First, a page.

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    Melissa Reply:

    Oh, Elizabeth… I’m so happy that the post gave you some empowerment and tools to move through your writing challenges. THat makes me so happy and is just more confirmation of my response about to Sharon – that, as readers, we all take such different things away from words. I’m so glad my words impacted you in this way! I love your story about the oil painting to water-color, and how “The ‘ugly babies’ were always the greatest teachers.” Indeed, they ARE.

    P.S. Would have LOVED to have seen the maturation of your baby hummingbirds. How fun! Did you get any photos?

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  • avatar Shari Lopatin Says:

    Well, working as a newspaper reporter for a few years, I grew a rather thick skin when it came to my writing. However, my WIP is very close to home for me, and the fictional characters are based off real people in my life. Therefore, brutal honesty may be hard to swallow, regarding “my baby.” However, that critique is soooo necessary, as we want the finished work to stop even Michael Johnson in his tracks. 🙂

    Shari

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    Melissa Reply:

    Hmm. My newspaper reporting still did not aid in a thicker skin. Ha ha. Must still work on that!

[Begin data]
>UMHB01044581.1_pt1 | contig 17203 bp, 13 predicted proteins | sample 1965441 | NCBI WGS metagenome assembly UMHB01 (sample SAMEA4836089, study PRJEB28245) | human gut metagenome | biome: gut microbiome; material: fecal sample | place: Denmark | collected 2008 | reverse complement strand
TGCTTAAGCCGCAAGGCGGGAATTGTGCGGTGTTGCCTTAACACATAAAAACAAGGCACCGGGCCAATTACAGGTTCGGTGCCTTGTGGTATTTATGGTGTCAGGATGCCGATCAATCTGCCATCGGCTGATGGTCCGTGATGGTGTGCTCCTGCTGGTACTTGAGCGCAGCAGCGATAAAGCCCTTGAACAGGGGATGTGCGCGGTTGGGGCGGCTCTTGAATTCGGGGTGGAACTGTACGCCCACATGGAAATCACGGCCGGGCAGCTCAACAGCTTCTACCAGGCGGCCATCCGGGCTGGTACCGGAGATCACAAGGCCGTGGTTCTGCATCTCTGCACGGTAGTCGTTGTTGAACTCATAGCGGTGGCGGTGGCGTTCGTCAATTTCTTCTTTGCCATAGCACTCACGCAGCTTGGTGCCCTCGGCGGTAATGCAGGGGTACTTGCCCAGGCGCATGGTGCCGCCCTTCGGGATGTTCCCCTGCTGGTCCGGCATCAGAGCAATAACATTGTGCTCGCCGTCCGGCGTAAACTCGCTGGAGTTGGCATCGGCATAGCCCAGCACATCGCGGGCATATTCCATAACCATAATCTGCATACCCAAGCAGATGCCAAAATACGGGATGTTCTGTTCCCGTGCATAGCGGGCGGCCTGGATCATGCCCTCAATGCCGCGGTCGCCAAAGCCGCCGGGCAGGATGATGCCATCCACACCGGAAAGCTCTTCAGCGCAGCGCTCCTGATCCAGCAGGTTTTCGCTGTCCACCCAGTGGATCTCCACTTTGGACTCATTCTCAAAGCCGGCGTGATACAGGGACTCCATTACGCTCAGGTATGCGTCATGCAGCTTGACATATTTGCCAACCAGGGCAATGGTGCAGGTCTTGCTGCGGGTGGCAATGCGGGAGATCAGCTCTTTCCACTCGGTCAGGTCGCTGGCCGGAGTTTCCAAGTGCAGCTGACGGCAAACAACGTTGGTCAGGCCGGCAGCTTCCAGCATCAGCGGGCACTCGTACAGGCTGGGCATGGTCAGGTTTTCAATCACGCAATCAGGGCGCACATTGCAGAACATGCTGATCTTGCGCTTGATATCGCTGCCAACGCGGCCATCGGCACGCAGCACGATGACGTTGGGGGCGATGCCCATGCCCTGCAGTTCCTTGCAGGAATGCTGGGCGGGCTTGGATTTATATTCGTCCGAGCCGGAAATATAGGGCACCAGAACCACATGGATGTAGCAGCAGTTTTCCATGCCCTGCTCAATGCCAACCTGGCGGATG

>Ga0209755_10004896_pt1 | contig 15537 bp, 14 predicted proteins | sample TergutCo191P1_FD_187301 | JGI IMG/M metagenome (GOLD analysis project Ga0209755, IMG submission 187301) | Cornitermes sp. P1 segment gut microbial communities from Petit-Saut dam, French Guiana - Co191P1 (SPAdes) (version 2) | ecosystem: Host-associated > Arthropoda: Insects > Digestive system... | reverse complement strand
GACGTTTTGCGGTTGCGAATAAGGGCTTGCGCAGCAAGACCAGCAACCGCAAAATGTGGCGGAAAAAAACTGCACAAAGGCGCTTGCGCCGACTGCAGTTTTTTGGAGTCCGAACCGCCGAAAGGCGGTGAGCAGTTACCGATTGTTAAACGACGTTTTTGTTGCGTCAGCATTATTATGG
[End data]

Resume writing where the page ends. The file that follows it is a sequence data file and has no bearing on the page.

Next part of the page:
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  • avatar Christine Grote Says:

    Great post. I love the photos. And what a way to tie it into what so many of us are interested in — writing. I don’t know if I’m objective. Although I’m critical of many things I write, every now and then I’ll think, that’s really good.

    P.S. I like your spam protection. Much easier for me to add than to decipher some of those other protectors.

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    Melissa Crytzer Fry Reply:

    Hi Christine! So happy you stopped by. Thanks for the compliments (and you may be one of the first writers to “like” a spam protection that involves MATH … :-).

    I think it’s good to have those “now and then” moments when you think your work sings. Sometimes you DO just ‘know’ when you’ve written something good.

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  • avatar marta Says:

    Step-sister ugly or will-turn-into-swan ugly? I have no idea. I can’t tell.

    But certainly something I must think about.